“I’m Not as Smart as I Thought I Was”

How do you deal with feelings of intellectual inadequacy?

A high school student applying to MIT is struggling with these feelings. Here's one reply on this Reddit thread via Cal Newport:

The people who fail to graduate from MIT, fail because they come in, encounter problems that are harder than anything they’ve had to do before, and not knowing how to look for help or how to go about wrestling those problems, burn out.

The students who are successful, by contrast, look at that challenge, wrestle with feelings of inadequacy and stupidity, and then begin to take steps hiking that mountain, knowing that bruised pride is a small price to pay for getting to see the view from the top. They ask for help, they acknowledge their inadequacies. They don’t blame their lack of intelligence, they blame their lack of motivation.

During my freshman year, I almost failed out of differential equations.  I was able to recover and go on to be very successful in my studies. When I was a senior, I would sit down with the freshmen in my dorm and show them the same things that had been shown to me, and I would watch them struggle with the same feelings, and overcome them. By the time I graduated MIT, I had become the person I looked up to when I first got in.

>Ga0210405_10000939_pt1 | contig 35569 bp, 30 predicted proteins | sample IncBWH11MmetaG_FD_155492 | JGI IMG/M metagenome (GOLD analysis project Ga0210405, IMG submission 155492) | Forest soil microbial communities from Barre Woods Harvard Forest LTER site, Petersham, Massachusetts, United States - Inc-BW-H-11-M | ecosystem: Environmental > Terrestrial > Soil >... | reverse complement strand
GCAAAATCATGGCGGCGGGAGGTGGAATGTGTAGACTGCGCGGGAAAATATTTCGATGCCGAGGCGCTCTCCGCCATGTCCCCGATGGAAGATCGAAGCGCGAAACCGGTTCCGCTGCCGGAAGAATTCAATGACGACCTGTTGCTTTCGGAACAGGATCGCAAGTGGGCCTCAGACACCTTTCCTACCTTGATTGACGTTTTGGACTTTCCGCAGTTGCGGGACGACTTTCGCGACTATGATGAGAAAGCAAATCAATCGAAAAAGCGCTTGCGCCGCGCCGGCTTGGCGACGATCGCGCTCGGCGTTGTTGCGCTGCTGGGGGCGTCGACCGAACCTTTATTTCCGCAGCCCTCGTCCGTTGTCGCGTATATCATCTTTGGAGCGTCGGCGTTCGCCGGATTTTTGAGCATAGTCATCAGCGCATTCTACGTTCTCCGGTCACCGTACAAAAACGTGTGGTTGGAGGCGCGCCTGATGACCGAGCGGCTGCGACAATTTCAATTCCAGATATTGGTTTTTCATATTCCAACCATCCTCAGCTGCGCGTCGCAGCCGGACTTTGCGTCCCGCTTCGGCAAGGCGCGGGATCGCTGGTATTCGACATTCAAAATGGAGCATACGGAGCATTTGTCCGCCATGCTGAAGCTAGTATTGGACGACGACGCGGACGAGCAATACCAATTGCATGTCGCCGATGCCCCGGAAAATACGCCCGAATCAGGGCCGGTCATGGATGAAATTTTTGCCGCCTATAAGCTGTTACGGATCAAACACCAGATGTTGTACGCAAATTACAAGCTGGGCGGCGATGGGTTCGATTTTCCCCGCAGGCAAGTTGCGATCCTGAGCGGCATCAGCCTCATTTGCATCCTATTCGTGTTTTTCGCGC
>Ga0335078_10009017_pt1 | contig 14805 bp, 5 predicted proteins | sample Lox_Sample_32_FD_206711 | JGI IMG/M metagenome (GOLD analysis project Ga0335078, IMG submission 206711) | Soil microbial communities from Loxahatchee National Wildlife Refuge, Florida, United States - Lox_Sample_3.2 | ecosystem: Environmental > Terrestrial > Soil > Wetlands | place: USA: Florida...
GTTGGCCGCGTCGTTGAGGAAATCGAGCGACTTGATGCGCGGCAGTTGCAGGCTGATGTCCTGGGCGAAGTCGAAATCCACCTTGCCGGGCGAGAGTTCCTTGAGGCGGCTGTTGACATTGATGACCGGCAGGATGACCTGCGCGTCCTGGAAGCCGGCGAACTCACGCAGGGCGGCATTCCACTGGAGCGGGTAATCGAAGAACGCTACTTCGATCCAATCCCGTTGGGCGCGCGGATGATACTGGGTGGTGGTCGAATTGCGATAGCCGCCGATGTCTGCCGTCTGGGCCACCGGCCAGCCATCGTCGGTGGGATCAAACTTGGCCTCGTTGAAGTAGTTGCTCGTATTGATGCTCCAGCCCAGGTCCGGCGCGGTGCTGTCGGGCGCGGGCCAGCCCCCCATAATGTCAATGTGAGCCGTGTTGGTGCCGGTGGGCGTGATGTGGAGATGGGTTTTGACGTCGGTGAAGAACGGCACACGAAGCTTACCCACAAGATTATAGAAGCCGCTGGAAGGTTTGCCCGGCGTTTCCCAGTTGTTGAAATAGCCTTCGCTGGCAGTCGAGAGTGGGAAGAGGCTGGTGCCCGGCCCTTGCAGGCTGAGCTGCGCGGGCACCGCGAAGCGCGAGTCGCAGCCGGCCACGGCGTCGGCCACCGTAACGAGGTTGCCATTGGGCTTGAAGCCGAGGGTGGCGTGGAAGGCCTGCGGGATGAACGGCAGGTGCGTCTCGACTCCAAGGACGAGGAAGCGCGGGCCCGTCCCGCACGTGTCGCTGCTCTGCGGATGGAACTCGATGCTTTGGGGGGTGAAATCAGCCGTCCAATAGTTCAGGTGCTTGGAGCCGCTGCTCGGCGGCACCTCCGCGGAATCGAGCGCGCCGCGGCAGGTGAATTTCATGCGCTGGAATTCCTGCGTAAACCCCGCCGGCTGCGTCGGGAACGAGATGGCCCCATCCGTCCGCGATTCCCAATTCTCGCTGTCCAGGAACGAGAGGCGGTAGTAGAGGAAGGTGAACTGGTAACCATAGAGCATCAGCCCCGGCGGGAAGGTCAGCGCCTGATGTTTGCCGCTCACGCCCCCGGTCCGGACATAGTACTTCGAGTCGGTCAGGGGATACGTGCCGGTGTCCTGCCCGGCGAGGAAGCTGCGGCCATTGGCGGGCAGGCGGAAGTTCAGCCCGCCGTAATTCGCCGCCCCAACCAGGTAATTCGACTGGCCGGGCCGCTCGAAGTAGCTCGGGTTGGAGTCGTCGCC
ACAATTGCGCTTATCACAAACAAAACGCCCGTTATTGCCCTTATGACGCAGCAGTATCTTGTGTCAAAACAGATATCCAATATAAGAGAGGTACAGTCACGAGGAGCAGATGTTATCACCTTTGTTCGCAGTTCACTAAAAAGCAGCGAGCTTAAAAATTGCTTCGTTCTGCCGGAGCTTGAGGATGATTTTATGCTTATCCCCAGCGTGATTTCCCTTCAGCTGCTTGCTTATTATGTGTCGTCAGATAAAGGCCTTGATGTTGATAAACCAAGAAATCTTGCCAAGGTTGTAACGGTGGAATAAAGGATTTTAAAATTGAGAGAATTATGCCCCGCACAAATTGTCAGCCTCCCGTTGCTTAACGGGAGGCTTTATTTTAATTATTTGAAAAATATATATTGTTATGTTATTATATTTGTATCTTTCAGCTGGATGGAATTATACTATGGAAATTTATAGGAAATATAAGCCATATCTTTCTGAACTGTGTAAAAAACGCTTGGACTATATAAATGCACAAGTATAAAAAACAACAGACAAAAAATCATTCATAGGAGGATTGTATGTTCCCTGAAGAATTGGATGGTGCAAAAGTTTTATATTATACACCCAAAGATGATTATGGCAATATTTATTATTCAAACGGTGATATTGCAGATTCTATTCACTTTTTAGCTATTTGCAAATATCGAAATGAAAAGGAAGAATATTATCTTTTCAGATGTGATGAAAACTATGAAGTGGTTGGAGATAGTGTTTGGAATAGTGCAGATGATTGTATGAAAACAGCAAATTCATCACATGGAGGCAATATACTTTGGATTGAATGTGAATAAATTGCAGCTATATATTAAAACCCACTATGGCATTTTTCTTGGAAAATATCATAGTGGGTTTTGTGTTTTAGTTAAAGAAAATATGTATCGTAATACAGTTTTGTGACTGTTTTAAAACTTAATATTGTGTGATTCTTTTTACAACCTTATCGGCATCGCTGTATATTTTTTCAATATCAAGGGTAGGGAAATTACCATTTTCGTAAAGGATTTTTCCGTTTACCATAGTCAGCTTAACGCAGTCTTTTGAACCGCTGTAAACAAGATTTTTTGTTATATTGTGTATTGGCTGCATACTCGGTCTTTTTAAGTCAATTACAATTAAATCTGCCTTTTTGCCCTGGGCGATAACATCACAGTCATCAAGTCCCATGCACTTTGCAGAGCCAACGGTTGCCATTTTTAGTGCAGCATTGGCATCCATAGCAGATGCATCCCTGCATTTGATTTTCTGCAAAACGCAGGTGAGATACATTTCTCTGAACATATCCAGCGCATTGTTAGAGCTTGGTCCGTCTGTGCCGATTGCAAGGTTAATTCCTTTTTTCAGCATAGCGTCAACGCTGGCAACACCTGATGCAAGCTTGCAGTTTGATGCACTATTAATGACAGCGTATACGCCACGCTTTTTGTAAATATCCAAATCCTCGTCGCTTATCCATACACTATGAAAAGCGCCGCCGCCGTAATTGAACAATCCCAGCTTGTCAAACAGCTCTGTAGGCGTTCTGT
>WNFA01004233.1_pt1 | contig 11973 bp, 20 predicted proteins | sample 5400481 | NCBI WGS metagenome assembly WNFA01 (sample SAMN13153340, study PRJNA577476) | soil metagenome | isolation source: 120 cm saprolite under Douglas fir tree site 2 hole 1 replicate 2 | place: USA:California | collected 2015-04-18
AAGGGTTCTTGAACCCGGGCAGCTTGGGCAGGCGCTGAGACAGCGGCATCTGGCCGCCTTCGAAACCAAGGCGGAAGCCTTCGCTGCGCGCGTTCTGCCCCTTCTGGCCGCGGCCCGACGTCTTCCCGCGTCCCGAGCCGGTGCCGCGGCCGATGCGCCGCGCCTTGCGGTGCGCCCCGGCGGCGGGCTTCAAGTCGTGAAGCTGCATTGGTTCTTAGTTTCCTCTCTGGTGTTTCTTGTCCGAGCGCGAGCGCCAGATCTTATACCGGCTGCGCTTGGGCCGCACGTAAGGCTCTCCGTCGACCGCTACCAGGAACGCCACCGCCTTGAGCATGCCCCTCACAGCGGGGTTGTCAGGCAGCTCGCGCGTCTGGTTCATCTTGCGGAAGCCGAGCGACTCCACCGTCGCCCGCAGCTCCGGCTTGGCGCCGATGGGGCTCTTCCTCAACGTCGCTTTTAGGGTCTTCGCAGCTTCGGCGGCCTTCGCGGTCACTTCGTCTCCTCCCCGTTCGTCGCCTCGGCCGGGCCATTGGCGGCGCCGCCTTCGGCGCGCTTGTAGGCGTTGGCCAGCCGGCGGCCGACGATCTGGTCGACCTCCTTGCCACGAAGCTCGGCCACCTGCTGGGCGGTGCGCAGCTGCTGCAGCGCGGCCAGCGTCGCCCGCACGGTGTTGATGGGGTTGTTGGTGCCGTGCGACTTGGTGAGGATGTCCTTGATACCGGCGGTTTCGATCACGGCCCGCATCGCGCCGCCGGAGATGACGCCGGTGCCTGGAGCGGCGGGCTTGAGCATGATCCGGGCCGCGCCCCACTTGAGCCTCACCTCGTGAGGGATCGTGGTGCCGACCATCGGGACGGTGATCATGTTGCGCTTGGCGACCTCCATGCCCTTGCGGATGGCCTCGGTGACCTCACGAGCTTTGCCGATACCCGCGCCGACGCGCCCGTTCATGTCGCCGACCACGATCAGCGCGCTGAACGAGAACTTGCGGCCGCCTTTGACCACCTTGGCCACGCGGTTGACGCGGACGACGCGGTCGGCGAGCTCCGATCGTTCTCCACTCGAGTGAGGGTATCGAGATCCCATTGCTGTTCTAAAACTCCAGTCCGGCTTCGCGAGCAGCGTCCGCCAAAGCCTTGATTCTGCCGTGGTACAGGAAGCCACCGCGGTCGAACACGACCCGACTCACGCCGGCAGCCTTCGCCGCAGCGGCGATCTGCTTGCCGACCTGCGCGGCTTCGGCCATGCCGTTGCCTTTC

You feel like you are burnt out or that you are on the verge of burning out, but in reality you are on the verge of deciding whether or not you will burn out. It’s scary to acknowledge that it’s a decision because it puts the onus on you to to do something about it, but it’s empowering because it means there is something you can do about it.

So do it.

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I am hyperaware of situations where I feel intellectually outmatched. When I do, I don't think the solution is only "deciding" that I will improve myself to meet the challenge, per the comment excerpted above. That's necessary–and it's why surrounding yourself with people who push you to do this is key–but it's not enough.

Feeling intellectually outmached also forces me to think harder about my unique combination of abilities–where I have a comparative advantage in the specific situation. No one is smarter than you in every possible way. Smart is very context specific.

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